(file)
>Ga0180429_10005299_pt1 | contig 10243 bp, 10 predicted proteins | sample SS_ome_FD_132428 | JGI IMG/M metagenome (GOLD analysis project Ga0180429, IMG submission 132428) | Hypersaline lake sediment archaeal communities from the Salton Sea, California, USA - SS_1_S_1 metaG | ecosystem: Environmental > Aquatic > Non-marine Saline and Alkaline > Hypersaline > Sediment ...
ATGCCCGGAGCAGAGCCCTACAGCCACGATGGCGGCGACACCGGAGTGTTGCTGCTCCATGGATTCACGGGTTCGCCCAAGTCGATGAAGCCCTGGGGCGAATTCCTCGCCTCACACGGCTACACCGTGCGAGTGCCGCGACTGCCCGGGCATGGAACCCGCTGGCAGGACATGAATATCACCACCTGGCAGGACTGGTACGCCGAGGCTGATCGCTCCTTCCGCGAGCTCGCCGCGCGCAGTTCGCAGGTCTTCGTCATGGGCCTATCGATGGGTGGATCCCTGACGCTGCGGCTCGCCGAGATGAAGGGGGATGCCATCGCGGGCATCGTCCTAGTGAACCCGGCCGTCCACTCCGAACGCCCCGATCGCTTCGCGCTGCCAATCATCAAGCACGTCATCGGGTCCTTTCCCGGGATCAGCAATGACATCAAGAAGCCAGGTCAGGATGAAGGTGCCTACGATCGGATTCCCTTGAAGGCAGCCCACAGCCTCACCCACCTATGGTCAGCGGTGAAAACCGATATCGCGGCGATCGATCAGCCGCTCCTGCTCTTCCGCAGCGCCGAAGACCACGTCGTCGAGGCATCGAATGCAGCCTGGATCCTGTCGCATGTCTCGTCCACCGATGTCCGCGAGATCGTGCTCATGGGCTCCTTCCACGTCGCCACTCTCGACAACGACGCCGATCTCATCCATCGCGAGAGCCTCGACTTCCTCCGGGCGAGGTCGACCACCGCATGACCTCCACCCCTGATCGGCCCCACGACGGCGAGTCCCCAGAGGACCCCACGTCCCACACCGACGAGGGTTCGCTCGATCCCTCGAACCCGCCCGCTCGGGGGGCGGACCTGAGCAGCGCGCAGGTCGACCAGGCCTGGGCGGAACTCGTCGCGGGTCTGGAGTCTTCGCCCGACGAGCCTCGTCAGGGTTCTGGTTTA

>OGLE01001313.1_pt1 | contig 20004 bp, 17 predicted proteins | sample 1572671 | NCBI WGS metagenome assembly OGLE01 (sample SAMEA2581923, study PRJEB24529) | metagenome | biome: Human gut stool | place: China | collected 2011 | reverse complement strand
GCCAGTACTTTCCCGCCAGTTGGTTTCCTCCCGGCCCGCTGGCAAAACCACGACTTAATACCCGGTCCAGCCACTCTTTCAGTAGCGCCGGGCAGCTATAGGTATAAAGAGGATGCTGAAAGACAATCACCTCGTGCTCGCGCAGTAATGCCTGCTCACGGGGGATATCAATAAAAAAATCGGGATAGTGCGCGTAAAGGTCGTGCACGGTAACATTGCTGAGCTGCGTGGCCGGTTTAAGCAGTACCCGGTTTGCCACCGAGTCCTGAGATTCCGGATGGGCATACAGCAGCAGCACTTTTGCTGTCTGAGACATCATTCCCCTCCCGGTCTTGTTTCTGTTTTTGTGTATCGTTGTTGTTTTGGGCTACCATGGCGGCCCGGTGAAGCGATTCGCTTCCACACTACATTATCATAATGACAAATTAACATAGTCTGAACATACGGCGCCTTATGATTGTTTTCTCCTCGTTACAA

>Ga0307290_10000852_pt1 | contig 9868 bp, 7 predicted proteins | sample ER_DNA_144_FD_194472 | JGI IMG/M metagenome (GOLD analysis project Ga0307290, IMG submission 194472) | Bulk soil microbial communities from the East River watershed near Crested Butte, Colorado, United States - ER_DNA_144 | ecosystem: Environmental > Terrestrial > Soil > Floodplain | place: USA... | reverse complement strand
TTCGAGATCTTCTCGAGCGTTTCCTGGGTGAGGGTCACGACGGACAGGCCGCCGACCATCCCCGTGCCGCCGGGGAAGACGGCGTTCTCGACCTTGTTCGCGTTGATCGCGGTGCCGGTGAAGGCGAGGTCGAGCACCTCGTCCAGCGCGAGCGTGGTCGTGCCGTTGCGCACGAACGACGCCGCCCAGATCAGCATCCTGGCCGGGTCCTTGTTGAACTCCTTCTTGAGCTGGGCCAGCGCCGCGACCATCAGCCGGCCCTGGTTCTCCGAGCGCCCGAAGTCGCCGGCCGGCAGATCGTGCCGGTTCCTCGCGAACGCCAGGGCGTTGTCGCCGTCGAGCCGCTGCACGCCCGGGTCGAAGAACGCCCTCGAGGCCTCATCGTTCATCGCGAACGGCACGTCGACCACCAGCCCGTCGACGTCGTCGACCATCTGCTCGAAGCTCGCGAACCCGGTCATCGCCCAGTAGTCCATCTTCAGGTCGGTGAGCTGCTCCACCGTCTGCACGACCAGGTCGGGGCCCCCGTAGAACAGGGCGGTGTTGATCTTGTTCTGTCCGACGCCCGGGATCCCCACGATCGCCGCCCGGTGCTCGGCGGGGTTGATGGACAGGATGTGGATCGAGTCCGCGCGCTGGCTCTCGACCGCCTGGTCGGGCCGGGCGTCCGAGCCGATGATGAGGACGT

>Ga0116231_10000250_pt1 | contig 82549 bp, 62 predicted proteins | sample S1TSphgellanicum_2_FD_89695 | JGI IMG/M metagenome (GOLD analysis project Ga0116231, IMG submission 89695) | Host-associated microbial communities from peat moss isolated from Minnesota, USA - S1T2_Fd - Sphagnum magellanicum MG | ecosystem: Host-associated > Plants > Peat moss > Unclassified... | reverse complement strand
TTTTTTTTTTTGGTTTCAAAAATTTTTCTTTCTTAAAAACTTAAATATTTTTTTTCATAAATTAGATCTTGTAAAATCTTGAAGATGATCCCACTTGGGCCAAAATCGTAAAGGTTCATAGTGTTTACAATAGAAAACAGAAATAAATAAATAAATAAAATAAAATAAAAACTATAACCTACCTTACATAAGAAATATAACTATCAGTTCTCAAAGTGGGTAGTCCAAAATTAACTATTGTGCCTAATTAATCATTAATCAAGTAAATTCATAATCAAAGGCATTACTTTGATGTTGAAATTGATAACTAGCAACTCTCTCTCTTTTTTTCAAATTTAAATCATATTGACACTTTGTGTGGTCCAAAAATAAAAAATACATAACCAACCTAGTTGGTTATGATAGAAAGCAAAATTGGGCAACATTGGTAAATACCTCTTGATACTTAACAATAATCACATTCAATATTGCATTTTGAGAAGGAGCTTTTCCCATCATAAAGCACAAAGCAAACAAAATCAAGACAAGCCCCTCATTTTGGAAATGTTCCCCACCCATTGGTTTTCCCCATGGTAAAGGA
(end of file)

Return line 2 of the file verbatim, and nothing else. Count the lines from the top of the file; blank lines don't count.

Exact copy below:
ATGCCCGGAGCAGAGCCCTACAGCCACGATGGCGGCGACACCGGAGTGTTGCTGCTCCATGGATTCACGGGTTCGCCCAAGTCGATGAAGCCCTGGGGCGAATTCCTCGCCTCACACGGCTACACCGTGCGAGTGCCGCGACTGCCCGGGCATGGAACCCGCTGGCAGGACATGAATATCACCACCTGGCAGGACTGGTACGCCGAGGCTGATCGCTCCTTCCGCGAGCTCGCCGCGCGCAGTTCGCAGGTCTTCGTCATGGGCCTATCGATGGGTGGATCCCTGACGCTGCGGCTCGCCGAGATGAAGGGGGATGCCATCGCGGGCATCGTCCTAGTGAACCCGGCCGTCCACTCCGAACGCCCCGATCGCTTCGCGCTGCCAATCATCAAGCACGTCATCGGGTCCTTTCCCGGGATCAGCAATGACATCAAGAAGCCAGGTCAGGATGAAGGTGCCTACGATCGGATTCCCTTGAAGGCAGCCCACAGCCTCACCCACCTATGGTCAGCGGTGAAAACCGATATCGCGGCGATCGATCAGCCGCTCCTGCTCTTCCGCAGCGCCGAAGACCACGTCGTCGAGGCATCGAATGCAGCCTGGATCCTGTCGCATGTCTCGTCCACCGATGTCCGCGAGATCGTGCTCATGGGCTCCTTCCACGTCGCCACTCTCGACAACGACGCCGATCTCATCCATCGCGAGAGCCTCGACTTCCTCCGGGCGAGGTCGACCACCGCATGACCTCCACCCCTGATCGGCCCCACGACGGCGAGTCCCCAGAGGACCCCACGTCCCACACCGACGAGGGTTCGCTCGATCCCTCGAACCCGCCCGCTCGGGGGGCGGACCTGAGCAGCGCGCAGGTCGACCAGGCCTGGGCGGAACTCGTCGCGGGTCTGGAGTCTTCGCCCGACGAGCCTCGTCAGGGTTCTGGTTTA